xml:space="preserve">

Concerned about divisive rhetoric, vandalism

I’m an 80-year-old naturalized citizen from the U.K. and for 60 of those years the wife of a career U.S. airman. Within a month, I had my flags, front and back of my home, stabbed and torn, and my car vandalized with car keys or other device down both sides of the doors. And why? Because I have a sticker on my car which reads, “I love Pres. Trump.”

One of my flags supports the Tea Party. The other, and more importantly, is the flag of the United States of America. My flags, which hang from my fence posts, were damaged last year also in a less obvious way which I thought could have been squirrels. The car damage happened during a visit to my doctor in Pikesville in front of a multistory physicians building whilst I parked for maybe an hour.

Advertisement

Is this the type of behavior most Democrats condone? The disgusting, belittling and divisive rhetoric emanating from the party toward Republicans and violent, destructive actions we have come to expect from supporting rioters and last but not least the attempts to bring down our president and family, nullifying the votes of the American public, is this now the norm? If not, where is the condemnation from Democrat leaders or supporters?

Democrats in the past have done much good and many, maybe most , have good hearts. Only they can purge the party of the hateful elements. What’s happening these days is not the way to a free, happy civilized society.

Meanwhile, I will buy new flags and continue to support President Trump, the Constitution and am more determined that ever to honor good, sensible politicians and policies that keep America great and free. I owe this country so much.

Lucille. C. Kerns

Westminster

Contrary to editorial, Medicare for All is not something for nothing

In response to your guest editorial of March 6 entitled, ”Medicare for All demands financial plan.” I would like to make the following commentary. Rep. Jayapal’s bill to reintroduce former Rep. John Conyer’s Medicare for All bill (H676) has 107 co-sponsors at its introduction. The former bill acquired 171 co-sponsors, but only after years of persuasion and debate. Jayapal’s bill is off to a much better start even without the support of House leaders Pelosi and Hoyer, who have never signed on to a single-payer bill presented in the House of Representatives. Although the editorial is riddled with distortions and exaggerations, it does present some very telling facts.

The United States pays more for health care with poorer results than any developed nation — all of which have some form of single-payer system. The editorial refers to a study prepared by a notoriously anti-government center at George Mason University. That center is funded by the Koch brothers who are always railing against governmental social welfare programs. The study estimates dramatic increases in federal spending for health care. This is absolutely true. Under a Medicare for All program the government would pay all your medical bills — no co-pay, no deductibles and no premiums (of which a large portion goes for administrative fees and excessive CEO salaries in the insurance industry).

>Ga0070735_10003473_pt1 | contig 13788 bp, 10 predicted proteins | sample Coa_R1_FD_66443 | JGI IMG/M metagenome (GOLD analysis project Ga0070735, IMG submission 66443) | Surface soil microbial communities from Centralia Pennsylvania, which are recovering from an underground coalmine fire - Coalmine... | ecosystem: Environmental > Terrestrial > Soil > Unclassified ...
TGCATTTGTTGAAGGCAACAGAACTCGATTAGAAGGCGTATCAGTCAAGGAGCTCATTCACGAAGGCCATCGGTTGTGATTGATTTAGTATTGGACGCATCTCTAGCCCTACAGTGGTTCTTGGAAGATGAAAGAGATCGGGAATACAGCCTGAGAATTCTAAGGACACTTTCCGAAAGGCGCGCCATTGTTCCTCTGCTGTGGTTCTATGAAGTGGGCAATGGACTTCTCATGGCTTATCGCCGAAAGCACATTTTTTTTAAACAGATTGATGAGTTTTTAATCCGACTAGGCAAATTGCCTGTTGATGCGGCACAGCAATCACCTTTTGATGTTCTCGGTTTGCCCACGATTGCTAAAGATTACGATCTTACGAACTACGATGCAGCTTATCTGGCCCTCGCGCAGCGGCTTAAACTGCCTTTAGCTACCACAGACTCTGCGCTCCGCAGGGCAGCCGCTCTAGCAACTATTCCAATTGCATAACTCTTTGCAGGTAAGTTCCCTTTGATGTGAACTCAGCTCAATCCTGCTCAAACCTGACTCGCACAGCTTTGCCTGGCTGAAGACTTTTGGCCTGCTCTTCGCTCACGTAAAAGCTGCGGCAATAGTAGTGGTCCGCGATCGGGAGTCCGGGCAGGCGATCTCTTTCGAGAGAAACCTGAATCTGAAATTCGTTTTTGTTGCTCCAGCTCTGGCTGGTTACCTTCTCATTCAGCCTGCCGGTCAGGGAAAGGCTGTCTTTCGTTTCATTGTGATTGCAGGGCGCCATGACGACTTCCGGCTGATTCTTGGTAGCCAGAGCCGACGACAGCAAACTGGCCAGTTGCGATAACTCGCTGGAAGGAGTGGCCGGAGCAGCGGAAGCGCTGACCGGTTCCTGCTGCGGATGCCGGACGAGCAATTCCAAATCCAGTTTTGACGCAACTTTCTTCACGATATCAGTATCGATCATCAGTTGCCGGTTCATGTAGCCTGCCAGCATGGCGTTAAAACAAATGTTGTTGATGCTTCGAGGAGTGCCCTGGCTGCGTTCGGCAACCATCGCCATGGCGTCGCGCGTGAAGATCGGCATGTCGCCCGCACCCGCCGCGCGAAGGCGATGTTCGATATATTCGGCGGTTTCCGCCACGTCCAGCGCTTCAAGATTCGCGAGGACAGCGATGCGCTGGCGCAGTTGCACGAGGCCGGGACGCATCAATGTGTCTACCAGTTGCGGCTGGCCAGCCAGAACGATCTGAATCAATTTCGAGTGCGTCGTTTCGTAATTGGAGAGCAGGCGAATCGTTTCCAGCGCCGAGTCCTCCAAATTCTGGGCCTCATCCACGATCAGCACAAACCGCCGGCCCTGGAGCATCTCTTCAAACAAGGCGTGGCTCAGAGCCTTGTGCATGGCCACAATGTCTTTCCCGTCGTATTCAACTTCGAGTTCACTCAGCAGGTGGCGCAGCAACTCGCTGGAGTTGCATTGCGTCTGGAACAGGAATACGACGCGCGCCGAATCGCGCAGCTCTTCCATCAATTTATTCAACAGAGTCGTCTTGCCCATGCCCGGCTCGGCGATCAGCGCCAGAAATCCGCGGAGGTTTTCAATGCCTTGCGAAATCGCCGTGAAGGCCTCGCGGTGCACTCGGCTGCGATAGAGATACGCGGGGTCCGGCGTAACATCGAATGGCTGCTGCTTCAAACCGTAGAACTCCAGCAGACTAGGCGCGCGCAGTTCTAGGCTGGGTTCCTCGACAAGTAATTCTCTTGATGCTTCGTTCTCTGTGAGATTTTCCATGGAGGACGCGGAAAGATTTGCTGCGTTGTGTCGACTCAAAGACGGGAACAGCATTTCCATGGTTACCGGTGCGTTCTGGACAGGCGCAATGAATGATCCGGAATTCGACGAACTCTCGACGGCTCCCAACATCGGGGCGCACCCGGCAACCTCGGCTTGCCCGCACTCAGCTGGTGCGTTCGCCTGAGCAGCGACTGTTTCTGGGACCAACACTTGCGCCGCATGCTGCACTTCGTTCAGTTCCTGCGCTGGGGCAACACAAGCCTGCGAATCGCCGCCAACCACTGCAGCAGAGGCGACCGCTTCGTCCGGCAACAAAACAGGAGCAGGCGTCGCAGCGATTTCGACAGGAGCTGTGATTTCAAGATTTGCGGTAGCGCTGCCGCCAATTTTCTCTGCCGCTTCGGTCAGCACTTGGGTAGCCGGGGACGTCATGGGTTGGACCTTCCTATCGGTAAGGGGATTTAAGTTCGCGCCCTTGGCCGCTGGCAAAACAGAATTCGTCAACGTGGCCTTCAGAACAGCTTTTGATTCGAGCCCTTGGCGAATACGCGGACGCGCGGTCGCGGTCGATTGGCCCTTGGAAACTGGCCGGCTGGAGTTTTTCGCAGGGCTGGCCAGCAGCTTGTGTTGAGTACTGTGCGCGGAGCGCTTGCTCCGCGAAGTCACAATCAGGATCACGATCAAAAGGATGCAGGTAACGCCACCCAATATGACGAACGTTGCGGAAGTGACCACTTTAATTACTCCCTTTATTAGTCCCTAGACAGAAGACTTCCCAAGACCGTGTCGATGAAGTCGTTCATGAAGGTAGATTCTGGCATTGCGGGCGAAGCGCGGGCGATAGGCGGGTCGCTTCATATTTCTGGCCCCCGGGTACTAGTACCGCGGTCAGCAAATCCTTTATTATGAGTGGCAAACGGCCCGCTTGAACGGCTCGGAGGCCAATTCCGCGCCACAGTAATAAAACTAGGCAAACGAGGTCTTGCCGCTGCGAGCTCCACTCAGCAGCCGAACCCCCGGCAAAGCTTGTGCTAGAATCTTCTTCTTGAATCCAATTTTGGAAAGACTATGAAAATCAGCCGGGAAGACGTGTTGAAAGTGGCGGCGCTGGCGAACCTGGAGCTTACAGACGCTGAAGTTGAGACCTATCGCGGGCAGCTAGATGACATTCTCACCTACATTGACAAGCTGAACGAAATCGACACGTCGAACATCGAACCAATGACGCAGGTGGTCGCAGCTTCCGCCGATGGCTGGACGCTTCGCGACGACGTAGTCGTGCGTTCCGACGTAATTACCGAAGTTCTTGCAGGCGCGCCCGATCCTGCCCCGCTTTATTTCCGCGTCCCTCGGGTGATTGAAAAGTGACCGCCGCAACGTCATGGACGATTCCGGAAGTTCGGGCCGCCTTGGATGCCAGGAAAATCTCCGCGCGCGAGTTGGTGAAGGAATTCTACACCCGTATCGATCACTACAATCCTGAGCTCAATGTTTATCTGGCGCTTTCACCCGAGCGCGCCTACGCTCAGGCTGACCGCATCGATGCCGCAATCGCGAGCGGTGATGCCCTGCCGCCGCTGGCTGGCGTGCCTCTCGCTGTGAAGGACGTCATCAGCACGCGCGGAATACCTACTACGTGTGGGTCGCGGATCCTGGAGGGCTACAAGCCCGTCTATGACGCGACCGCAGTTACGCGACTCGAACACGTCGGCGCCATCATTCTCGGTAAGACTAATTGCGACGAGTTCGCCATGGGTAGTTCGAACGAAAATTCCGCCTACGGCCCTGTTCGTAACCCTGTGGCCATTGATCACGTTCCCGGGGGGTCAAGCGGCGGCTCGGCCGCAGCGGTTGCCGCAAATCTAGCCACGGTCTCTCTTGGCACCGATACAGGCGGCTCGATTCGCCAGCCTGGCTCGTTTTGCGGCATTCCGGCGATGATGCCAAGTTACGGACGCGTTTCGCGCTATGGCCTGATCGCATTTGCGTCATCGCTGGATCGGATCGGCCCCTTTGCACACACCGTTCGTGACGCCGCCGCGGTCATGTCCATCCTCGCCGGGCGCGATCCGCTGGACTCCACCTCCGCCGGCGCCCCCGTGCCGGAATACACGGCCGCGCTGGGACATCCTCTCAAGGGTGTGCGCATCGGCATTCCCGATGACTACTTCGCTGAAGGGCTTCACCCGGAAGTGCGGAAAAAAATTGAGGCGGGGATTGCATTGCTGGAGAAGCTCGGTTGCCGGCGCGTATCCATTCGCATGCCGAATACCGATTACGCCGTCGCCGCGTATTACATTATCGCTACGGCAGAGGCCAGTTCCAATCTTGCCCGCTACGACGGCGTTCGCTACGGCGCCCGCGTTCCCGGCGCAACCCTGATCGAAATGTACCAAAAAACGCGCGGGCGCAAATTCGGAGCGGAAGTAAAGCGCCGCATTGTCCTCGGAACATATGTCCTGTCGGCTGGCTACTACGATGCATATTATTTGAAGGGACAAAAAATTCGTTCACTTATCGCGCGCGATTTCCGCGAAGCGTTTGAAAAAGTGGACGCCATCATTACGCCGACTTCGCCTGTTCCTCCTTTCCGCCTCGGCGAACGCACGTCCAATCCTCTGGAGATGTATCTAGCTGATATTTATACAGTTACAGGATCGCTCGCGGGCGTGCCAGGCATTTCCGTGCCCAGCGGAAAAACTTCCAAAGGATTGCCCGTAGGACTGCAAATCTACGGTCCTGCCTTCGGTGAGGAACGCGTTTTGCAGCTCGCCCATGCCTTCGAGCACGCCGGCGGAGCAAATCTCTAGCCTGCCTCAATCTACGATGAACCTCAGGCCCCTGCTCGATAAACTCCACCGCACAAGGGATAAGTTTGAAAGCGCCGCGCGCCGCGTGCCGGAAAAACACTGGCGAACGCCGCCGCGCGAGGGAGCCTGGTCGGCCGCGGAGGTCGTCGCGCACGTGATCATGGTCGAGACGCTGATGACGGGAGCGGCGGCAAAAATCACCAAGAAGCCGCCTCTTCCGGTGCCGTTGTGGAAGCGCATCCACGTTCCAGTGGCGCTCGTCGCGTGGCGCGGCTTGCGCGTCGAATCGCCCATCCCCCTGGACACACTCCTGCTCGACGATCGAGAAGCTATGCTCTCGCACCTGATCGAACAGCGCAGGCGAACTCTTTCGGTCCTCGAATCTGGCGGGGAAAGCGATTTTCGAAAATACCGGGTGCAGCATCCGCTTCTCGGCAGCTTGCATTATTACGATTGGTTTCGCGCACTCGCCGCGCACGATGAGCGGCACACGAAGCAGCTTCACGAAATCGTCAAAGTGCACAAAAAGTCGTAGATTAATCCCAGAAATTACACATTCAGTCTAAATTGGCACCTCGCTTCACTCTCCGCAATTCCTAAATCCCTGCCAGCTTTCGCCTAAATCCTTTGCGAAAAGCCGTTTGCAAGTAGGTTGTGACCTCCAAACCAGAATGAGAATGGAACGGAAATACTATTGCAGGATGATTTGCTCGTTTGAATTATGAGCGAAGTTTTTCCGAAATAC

Obviously Medicare for All is not something for nothing. We would have to pay for our health care through taxes; i.e., payroll and income, but the cost would be far less and the services far greater than those in the existing dysfunctional system. Presently we either overpay for our services and drugs with poor results, or we pay nothing and are left to chance or are totally forgotten. The editorial ends by saying that a compelling economic argument has not been made in support of Jayapal’s bill; however, the author overlooks that the economic argument has been answered by countries throughout the world. Most countries of Europe and Scandinavia have created programs that provide their citizens services with better results at far less cost than our present system. We need to recognize that Rep. Jayapal has looked at those programs and wants the United States to generate its answer as well.

Wilbur T. Wright Jr.

Uniontown

The writer is a member of Healthcare is a Human Right — Carroll County.

Clintons deserve criticism from balanced political cartoons

I want to congratulate the TIMES for showing more balance in their political cartoons. Some of the absolute hatred shown for Donald Trump which was shown day after day and actually began as soon as he was elected and no doubt began in Baltimore, was becoming somewhat unnerving.

The job of a newspaper is to disseminate legitimate news, not to join in the attempted destruction of one person or one group of people. The fourth estate seems to have forgotten this and it is disheartening. One of our most influential publications who used to have as a slogan “All The News That’s Fit To Print,” seems to have changed to a different slogan — “We’ve Got To Get Rid Of Trump.”

It’s also disheartening to see some of the responses to the more balanced approach of the Times in regard to political cartoons. In a word they are furious. They want our local publication to toe the liberal line and only the liberal line. The operative word now seems to be progressive since liberal doesn’t sell well anymore. But they’re fooling no one.

Advertisement

One letter writer was quite upset that the Times would have the audacity to criticize Bill and Hillary Clinton. If any pair deserves criticism it’s the Clintons — better known as Billary. I could belabor that point but I’m only allowed 400 words and we conservatives play by the rules, something the Clintons have never done.

Don Haines

Woodbine

Advertisement
Advertisement
Advertisement